-or Returning a false positive ??

This topic contains 6 replies, has 4 voices, and was last updated by Profile photo of Terry McKenna Terry McKenna 2 years, 3 months ago.

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  • #18010
    Profile photo of Terry McKenna
    Terry McKenna
    Participant

    Hi Guys,

    Can someone tell me why I get $TRUE with this?

    $foo = @('A','B','C')
    
    if ($foo -Contains 'X') {Write-Output $foo}
    
    
    if ($foo -Contains 'X' -or 'Z') {Write-Output $foo}
    A
    B
    C
    

    Thanks

  • #18011
    Profile photo of Raymond Slieff
    Raymond Slieff
    Participant
    if (($foo -Contains 'X') -or ($foo -Contains 'Z')) {Write-Output $foo}

    Should give you what you expect.

  • #18014
    Profile photo of Rob Simmers
    Rob Simmers
    Participant

    If you read about_Operators, -or is a Logical operator used to 'to connect conditional statements into a single complex conditional.' Comparison operators such as -contains, -like, -eq ... are doing variable comparisons.

    if (($foo -Contains 'X') -or ($foo -contains 'Z')) {Write-Output $foo}
    if (($foo -Contains 'X') -and ($foo -contains 'Z')) {Write-Output $foo}

  • #18016
    Profile photo of Dave Wyatt
    Dave Wyatt
    Moderator

    To clarify further, this expression: ($foo -Contains 'X' -or 'Z') is a compound of the following two expressions:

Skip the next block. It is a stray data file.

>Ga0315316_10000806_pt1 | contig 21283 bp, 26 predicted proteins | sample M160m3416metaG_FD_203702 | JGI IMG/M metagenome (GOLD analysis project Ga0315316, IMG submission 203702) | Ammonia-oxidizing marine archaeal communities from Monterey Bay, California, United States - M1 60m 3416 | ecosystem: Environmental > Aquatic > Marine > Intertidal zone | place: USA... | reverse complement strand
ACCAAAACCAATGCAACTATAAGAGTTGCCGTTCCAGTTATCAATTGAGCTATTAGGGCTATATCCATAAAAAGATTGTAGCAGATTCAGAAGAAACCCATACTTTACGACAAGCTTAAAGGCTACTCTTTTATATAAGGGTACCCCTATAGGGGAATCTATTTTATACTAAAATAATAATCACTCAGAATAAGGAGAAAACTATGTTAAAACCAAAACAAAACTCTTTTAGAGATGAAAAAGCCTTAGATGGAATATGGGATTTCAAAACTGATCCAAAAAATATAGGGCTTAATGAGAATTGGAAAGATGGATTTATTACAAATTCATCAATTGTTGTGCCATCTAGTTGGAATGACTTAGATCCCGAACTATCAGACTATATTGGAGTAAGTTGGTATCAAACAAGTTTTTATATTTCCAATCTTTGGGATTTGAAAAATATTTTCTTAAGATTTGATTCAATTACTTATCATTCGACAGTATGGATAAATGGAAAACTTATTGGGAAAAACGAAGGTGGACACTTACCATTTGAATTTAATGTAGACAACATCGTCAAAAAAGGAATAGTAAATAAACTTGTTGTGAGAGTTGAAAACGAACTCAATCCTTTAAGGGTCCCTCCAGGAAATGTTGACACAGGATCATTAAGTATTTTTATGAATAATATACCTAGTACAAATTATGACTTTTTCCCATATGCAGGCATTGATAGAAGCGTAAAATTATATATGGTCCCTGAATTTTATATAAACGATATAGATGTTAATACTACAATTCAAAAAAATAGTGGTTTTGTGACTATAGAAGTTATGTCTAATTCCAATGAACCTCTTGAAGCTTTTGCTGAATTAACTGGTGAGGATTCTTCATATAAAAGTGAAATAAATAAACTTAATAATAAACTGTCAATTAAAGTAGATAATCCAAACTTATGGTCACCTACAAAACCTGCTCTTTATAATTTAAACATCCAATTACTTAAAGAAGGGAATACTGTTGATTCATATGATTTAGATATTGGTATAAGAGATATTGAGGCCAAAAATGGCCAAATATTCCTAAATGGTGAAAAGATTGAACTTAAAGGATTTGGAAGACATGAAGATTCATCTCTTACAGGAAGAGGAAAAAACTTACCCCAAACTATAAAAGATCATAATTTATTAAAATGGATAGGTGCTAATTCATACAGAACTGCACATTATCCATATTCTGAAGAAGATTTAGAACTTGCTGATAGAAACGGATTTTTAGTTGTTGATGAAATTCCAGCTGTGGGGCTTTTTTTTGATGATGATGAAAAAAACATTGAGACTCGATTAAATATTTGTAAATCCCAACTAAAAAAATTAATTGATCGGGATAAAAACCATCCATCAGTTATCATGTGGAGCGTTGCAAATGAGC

[ul]
    [li]$foo -Contains 'X'[/li]
    [li]'Z'[/li]
    [/ul]

    $foo -Contains 'X' is obviously false. The expression 'Z', however, is a string, not a boolean. When strings are cast to booleans (which is what PowerShell is doing here), they're False if they are null or empty, and True if they contain any characters. As you can see if you run this:

    [bool]'Z'
    

    The second part of your original compound expression is always true.

  • #18019
    Profile photo of Rob Simmers
    Rob Simmers
    Participant

    It's interesting that Z returns true if it's casting it as boolean. Boolean is typically translated to a 0 or 1 to indicate a false or true. A bit misleading...

  • #18023
    Profile photo of Raymond Slieff
    Raymond Slieff
    Participant

    Boolean is always through of as just 0 and 1, it's more accurately Zero and Non-Zero with 0 being False, and everything else being true. Although this varies from language to language on how it gets used.

  • #18028
    Profile photo of Terry McKenna
    Terry McKenna
    Participant

    Thanks guys

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